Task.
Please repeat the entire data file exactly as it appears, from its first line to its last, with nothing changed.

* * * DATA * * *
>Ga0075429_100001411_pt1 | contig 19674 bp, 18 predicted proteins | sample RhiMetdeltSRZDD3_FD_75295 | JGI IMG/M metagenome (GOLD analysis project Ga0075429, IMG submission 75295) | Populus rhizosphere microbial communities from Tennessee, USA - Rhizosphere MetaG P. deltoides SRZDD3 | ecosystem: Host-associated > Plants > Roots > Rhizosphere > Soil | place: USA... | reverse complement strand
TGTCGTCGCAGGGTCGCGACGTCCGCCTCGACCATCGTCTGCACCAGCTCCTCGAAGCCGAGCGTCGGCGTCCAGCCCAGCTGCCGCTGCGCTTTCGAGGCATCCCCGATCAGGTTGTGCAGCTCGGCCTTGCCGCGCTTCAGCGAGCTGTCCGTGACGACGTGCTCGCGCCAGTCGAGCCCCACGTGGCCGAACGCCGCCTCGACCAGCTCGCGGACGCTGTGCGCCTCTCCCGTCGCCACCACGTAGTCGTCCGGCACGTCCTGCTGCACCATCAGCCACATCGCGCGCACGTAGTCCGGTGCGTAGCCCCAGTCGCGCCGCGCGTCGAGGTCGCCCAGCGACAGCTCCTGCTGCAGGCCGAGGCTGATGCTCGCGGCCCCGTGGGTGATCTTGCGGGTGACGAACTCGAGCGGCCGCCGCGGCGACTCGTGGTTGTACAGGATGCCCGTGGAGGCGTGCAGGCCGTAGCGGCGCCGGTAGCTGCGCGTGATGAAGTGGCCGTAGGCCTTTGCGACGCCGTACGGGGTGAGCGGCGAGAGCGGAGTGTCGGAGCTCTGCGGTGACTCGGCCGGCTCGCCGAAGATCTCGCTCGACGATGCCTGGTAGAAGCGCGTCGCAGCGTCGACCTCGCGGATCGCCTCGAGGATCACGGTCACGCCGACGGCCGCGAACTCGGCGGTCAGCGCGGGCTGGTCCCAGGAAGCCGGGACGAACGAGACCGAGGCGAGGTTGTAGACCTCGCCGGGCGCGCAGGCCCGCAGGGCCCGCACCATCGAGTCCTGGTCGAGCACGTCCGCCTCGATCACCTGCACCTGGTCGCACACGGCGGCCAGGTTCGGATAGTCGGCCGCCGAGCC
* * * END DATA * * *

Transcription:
>Ga0075429_100001411_pt1 | contig 19674 bp, 18 predicted proteins | sample RhiMetdeltSRZDD3_FD_75295 | JGI IMG/M metagenome (GOLD analysis project Ga0075429, IMG submission 75295) | Populus rhizosphere microbial communities from Tennessee, USA - Rhizosphere MetaG P. deltoides SRZDD3 | ecosystem: Host-associated > Plants > Roots > Rhizosphere > Soil | place: USA... | reverse complement strand
TGTCGTCGCAGGGTCGCGACGTCCGCCTCGACCATCGTCTGCACCAGCTCCTCGAAGCCGAGCGTCGGCGTCCAGCCCAGCTGCCGCTGCGCTTTCGAGGCATCCCCGATCAGGTTGTGCAGCTCGGCCTTGCCGCGCTTCAGCGAGCTGTCCGTGACGACGTGCTCGCGCCAGTCGAGCCCCACGTGGCCGAACGCCGCCTCGACCAGCTCGCGGACGCTGTGCGCCTCTCCCGTCGCCACCACGTAGTCGTCCGGCACGTCCTGCTGCACCATCAGCCACATCGCGCGCACGTAGTCCGGTGCGTAGCCCCAGTCGCGCCGCGCGTCGAGGTCGCCCAGCGACAGCTCCTGCTGCAGGCCGAGGCTGATGCTCGCGGCCCCGTGGGTGATCTTGCGGGTGACGAACTCGAGCGGCCGCCGCGGCGACTCGTGGTTGTACAGGATGCCCGTGGAGGCGTGCAGGCCGTAGCGGCGCCGGTAGCTGCGCGTGATGAAGTGGCCGTAGGCCTTTGCGACGCCGTACGGGGTGAGCGGCGAGAGCGGAGTGTCGGAGCTCTGCGGTGACTCGGCCGGCTCGCCGAAGATCTCGCTCGACGATGCCTGGTAGAAGCGCGTCGCAGCGTCGACCTCGCGGATCGCCTCGAGGATCACGGTCACGCCGACGGCCGCGAACTCGGCGGTCAGCGCGGGCTGGTCCCAGGAAGCCGGGACGAACGAGACCGAGGCGAGGTTGTAGACCTCGCCGGGCGCGCAGGCCCGCAGGGCCCGCACCATCGAGTCCTGGTCGAGCACGTCCGCCTCGATCACCTGCACCTGGTCGCACACGGCGGCCAGGTTCGGATAGTCGGCCGCCGAGCC